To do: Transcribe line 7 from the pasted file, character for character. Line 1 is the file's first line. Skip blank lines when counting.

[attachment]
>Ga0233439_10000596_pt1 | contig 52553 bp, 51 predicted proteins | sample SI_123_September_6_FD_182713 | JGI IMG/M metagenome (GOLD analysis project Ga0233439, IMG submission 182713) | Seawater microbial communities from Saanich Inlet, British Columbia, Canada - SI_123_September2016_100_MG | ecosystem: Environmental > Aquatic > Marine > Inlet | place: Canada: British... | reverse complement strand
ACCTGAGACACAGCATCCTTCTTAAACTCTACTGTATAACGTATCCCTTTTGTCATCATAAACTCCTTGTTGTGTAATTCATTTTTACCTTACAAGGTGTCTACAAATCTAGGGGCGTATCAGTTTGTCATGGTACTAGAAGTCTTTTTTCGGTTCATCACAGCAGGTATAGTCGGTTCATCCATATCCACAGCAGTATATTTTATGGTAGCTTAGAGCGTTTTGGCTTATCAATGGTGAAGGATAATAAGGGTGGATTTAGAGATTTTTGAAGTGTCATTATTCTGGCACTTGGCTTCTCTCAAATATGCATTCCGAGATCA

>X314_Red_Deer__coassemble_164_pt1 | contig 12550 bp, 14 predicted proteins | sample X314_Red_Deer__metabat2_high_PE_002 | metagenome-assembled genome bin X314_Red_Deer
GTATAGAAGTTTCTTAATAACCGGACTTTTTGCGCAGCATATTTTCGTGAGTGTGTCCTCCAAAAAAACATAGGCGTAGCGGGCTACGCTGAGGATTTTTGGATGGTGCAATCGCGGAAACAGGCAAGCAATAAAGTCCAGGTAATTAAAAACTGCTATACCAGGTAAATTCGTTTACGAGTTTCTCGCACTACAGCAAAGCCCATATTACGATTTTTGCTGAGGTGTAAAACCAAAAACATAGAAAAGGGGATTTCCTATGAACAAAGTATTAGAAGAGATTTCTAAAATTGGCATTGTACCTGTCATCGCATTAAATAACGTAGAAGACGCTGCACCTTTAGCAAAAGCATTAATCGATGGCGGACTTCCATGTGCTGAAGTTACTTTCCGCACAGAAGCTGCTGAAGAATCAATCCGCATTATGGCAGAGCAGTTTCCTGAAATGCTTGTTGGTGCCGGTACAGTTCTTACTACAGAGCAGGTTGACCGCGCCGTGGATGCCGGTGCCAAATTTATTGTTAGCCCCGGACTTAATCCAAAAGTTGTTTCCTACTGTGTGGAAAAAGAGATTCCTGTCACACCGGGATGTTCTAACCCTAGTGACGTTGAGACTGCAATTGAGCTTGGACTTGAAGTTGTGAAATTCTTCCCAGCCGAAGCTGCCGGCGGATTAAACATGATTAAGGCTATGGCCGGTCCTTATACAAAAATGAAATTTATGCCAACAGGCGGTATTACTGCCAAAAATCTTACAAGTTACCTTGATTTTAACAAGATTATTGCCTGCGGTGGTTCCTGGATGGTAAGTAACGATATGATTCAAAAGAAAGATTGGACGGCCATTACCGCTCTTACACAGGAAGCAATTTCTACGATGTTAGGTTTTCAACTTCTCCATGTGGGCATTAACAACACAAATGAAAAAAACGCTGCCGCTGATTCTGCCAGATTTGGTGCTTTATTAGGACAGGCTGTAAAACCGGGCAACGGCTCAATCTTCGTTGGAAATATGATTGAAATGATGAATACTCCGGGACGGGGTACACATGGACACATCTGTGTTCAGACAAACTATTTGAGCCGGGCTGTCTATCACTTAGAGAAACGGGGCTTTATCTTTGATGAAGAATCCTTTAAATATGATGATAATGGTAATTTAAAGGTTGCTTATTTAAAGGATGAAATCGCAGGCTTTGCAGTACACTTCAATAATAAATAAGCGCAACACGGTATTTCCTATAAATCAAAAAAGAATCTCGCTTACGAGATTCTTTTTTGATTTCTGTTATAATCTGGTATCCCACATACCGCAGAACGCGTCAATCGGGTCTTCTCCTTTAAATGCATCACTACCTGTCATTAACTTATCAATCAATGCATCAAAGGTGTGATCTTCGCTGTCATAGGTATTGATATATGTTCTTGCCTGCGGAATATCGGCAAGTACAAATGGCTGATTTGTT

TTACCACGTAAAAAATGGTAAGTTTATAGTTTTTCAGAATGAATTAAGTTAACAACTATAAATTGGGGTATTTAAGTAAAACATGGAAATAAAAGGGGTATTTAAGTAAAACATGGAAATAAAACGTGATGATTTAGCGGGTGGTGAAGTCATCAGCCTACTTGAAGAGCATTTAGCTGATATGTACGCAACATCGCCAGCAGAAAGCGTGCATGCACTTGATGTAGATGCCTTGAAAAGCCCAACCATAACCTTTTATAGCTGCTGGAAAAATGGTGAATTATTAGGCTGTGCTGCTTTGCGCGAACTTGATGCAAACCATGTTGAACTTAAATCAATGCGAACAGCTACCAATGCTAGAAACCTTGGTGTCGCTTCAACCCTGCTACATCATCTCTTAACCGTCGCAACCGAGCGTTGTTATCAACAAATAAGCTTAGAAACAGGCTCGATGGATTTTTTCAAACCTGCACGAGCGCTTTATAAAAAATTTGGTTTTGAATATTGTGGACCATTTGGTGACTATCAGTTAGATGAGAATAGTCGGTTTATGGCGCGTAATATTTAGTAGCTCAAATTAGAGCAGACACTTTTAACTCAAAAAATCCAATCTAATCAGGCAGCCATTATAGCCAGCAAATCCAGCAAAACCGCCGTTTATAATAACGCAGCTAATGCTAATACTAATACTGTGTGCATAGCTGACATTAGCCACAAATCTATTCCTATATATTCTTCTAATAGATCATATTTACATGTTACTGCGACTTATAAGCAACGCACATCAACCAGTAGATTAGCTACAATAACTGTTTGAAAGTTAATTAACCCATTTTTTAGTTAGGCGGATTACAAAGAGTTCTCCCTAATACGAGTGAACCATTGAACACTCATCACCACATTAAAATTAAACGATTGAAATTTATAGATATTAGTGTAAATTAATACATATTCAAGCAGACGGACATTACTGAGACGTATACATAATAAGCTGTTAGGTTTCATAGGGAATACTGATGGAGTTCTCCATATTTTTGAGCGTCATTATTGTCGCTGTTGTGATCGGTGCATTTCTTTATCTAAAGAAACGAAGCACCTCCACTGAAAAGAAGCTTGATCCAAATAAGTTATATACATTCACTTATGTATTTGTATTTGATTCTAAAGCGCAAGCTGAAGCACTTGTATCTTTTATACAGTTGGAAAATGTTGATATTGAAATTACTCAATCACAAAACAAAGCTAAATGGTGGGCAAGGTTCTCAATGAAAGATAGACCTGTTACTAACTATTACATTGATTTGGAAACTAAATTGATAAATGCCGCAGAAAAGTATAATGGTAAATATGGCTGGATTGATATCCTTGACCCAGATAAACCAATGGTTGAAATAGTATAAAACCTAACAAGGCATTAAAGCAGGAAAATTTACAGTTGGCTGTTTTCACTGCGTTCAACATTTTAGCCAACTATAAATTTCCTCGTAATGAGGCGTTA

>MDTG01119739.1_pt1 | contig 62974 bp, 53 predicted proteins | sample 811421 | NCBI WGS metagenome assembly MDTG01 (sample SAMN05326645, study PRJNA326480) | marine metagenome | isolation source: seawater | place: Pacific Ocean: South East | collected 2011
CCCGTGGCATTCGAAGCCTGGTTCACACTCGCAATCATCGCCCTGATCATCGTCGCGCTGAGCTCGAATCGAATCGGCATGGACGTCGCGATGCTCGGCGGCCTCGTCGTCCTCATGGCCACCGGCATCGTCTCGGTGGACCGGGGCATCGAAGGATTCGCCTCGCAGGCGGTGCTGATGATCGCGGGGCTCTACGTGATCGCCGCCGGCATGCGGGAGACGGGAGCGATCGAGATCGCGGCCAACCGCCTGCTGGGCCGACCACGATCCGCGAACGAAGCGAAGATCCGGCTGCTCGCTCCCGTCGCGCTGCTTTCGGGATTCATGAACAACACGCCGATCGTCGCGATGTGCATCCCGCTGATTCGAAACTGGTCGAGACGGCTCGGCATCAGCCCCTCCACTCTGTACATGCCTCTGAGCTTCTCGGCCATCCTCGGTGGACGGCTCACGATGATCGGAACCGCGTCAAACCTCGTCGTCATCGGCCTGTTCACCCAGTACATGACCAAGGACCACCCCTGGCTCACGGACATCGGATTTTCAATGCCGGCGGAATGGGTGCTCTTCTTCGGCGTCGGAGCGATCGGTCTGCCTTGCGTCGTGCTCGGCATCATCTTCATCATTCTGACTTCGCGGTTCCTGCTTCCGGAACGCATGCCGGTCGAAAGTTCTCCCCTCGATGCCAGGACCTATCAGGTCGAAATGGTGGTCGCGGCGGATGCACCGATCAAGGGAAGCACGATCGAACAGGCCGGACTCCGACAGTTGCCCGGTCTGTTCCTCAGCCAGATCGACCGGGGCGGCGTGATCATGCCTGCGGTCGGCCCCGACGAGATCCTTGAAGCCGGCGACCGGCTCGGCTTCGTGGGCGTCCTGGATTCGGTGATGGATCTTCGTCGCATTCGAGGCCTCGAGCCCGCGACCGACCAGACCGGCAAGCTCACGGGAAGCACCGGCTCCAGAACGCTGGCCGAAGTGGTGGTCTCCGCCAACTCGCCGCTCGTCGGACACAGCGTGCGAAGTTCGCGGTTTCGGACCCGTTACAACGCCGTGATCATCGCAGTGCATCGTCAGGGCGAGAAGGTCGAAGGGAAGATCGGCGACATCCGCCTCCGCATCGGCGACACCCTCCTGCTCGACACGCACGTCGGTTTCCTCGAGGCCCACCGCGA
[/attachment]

CCCGTGGCATTCGAAGCCTGGTTCACACTCGCAATCATCGCCCTGATCATCGTCGCGCTGAGCTCGAATCGAATCGGCATGGACGTCGCGATGCTCGGCGGCCTCGTCGTCCTCATGGCCACCGGCATCGTCTCGGTGGACCGGGGCATCGAAGGATTCGCCTCGCAGGCGGTGCTGATGATCGCGGGGCTCTACGTGATCGCCGCCGGCATGCGGGAGACGGGAGCGATCGAGATCGCGGCCAACCGCCTGCTGGGCCGACCACGATCCGCGAACGAAGCGAAGATCCGGCTGCTCGCTCCCGTCGCGCTGCTTTCGGGATTCATGAACAACACGCCGATCGTCGCGATGTGCATCCCGCTGATTCGAAACTGGTCGAGACGGCTCGGCATCAGCCCCTCCACTCTGTACATGCCTCTGAGCTTCTCGGCCATCCTCGGTGGACGGCTCACGATGATCGGAACCGCGTCAAACCTCGTCGTCATCGGCCTGTTCACCCAGTACATGACCAAGGACCACCCCTGGCTCACGGACATCGGATTTTCAATGCCGGCGGAATGGGTGCTCTTCTTCGGCGTCGGAGCGATCGGTCTGCCTTGCGTCGTGCTCGGCATCATCTTCATCATTCTGACTTCGCGGTTCCTGCTTCCGGAACGCATGCCGGTCGAAAGTTCTCCCCTCGATGCCAGGACCTATCAGGTCGAAATGGTGGTCGCGGCGGATGCACCGATCAAGGGAAGCACGATCGAACAGGCCGGACTCCGACAGTTGCCCGGTCTGTTCCTCAGCCAGATCGACCGGGGCGGCGTGATCATGCCTGCGGTCGGCCCCGACGAGATCCTTGAAGCCGGCGACCGGCTCGGCTTCGTGGGCGTCCTGGATTCGGTGATGGATCTTCGTCGCATTCGAGGCCTCGAGCCCGCGACCGACCAGACCGGCAAGCTCACGGGAAGCACCGGCTCCAGAACGCTGGCCGAAGTGGTGGTCTCCGCCAACTCGCCGCTCGTCGGACACAGCGTGCGAAGTTCGCGGTTTCGGACCCGTTACAACGCCGTGATCATCGCAGTGCATCGTCAGGGCGAGAAGGTCGAAGGGAAGATCGGCGACATCCGCCTCCGCATCGGCGACACCCTCCTGCTCGACACGCACGTCGGTTTCCTCGAGGCCCACCGCGA